Chinese overseas staged a series of peaceful demonstrations in major Western cities over the weekend to protest against biased media coverage of the recent riots in Tibet and show their support for the Beijing Olympics.
The cities which witnessed the protests include London, Birmingham and Manchester, Paris, Vienna and Berlin as well as Washington and Los Angeles.
Thousands of Chinese, most of them wearing mouthmuzzles, staged a silent demonstration outside the House of Parliament in London while about 1,000 wearing "I love China" T-shirts, gathered outside BBC Manchester.
The demonstrators, mostly mobilized via the Internet, carried banners like "BBC unfair," "Stop media distortion and "Respect history, truth and China".
They said BBC had "misled the British public and the rest of the world by providing untruthful reports and biased coverage".
"Today we are here to oppose media distortion and media fabrication of the recent events. We are here on a quest for objectivity, fairness and justice," a demonstration coordinator read out from a statement at the beginning of the four-hour-long action in London.
"We are afraid that media distortion and media fabrication are going to build barriers between, and generate hatred among, the Western world and the Chinese people. This attempt reminds us of the Cold War and the Iron Curtain.
"At the time of the Beijing 2008 Olympic Games, we warmly welcome people from all over the world to our country to see, to hear, to touch the real China and to talk to real Chinese people."
On the March 14 riots in Lhasa, BBC released a picture on its website showing Chinese armed police officers helping medical staff move an injured person on to an ambulance.
The caption, however, said: "There is a heavy military presence in Lhasa," ignoring clear First Aid and Red Cross signs on the ambulance.
Apart from holding anti-BBC banners and wearing T-shirts painted with patriotic symbols, demonstrators also sang the Chinese national anthem before protest ended at 3 pm local time.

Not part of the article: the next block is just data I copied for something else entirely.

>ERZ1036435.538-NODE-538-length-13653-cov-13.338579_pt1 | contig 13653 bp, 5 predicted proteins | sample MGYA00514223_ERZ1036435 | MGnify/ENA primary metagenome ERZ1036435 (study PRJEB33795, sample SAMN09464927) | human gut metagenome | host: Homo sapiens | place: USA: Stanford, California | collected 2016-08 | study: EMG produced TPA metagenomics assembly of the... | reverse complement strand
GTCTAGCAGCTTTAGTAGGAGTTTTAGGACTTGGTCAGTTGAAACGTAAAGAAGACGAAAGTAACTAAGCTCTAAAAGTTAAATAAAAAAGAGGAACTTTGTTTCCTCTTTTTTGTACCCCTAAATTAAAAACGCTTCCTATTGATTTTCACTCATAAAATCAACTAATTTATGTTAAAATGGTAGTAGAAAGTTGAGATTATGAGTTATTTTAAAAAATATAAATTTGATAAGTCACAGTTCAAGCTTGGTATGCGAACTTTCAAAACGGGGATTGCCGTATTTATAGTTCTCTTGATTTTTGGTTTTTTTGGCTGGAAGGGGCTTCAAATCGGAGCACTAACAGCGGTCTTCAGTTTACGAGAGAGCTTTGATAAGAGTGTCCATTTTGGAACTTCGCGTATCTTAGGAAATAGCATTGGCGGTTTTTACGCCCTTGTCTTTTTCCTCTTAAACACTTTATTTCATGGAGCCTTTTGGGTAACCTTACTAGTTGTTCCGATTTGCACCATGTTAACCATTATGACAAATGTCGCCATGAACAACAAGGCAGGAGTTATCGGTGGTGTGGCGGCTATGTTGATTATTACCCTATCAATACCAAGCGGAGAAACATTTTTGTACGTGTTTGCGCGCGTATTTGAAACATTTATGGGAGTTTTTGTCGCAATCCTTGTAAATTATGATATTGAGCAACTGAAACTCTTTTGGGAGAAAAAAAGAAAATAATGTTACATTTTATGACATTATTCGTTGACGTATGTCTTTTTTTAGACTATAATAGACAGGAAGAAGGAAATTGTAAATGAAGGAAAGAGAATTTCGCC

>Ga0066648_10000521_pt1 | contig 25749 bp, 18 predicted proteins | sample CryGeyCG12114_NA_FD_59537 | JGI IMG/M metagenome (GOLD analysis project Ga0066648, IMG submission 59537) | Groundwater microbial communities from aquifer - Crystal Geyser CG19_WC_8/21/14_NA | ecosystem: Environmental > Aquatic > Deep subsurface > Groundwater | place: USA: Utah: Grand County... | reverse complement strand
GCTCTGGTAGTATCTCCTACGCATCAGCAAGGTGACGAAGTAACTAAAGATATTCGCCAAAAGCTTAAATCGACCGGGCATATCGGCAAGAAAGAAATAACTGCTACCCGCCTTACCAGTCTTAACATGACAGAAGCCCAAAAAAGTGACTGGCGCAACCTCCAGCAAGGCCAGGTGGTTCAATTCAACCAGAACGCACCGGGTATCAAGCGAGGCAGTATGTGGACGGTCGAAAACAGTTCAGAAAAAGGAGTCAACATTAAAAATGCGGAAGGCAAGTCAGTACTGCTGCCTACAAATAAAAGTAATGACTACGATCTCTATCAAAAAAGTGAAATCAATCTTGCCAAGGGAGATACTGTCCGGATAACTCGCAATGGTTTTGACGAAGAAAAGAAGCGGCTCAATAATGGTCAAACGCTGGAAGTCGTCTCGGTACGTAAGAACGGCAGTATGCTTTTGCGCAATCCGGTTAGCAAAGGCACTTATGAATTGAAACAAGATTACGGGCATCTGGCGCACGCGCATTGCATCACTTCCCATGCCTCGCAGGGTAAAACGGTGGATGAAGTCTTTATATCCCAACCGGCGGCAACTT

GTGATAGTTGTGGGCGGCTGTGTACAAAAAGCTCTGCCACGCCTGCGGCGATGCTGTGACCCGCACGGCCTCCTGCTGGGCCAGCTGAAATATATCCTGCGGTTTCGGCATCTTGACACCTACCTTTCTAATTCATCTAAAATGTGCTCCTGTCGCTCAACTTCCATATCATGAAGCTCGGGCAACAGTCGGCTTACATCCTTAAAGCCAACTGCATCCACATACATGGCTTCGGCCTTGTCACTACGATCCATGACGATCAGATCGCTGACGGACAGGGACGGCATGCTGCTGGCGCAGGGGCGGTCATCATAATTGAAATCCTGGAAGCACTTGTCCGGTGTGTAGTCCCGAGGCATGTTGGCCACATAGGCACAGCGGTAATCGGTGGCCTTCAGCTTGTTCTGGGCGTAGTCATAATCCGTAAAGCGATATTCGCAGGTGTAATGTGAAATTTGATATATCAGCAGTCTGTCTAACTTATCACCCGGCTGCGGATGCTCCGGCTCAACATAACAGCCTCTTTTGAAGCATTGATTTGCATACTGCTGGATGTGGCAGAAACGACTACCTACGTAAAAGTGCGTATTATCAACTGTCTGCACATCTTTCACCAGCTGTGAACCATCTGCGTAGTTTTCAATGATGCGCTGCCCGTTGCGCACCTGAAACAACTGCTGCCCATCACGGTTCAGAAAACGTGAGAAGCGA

In Manchester, demonstrators read an open letter addressed to BBC Director-General Mark Thompson, accusing the organization of biased reporting.
It challenged the network's distorted coverage of the Olympic torch relay in London, saying it "severely violated the principle of the media: Being objective and fair".
Ge Nan, who participated in the demonstration in London, told China Daily that he thought the demonstration would help the British public see the other side of the story.
"The BBC coverage exaggerated one side of the story intentionally by soliciting views solely from Tibetan secessionists and their Western supporters," Ge said.
"All we want is more people to listen to our voice and all Chinese people's voices because they interviewed only Tibetan separatists when the torch went through London."
In Berlin, thousands of Chinese expatriates and students from all across Germany participated in a march which began at Berlin's famed downtown Friedrichstrasse railway station to the Potsdamer Platz, a landmark square.
Protesters held banners such as "Tibet was, is and will be a part of China" and "Boycotting Olympics = New Berlin Wall," and sang patriotic songs.
In Washington DC, more than 300 gathered near the US Capitol for a peaceful demonstration in the Upper Senate Park, which lies across the street from the US Capitol Building.
"American media, you can muzzle our voices, but cannot smother the truth!" read one banner.
"How can you say the Dalai clique's violent attempts to sabotage the Beijing Olympics are 'peaceful actions'? We must tell people the truth and stop media distortion," said Ma Xiping, one of the organizers of the event
Wu Xiaohui, a local community leader, told Xinhua that some US politicians' attitude toward the Lhasa riots clearly demonstrates their "double standards" in foreign policy as well as their arrogance and disrespect for other people in the world.
In Asia, hundreds of Chinese students in Japan signed their names on three flags to express their support for the Beijing Olympic Games.
The campaign, initiated by the Chinese Students in Japan Friendship Association, plans to collect more than 10,000 signatures from Chinese students and scholars in Japan.
During the Olympic torch relay in Japan's Nagano city on Saturday, the flags will be presented to spectators for their signatures.
Source: China Daily/Xinhua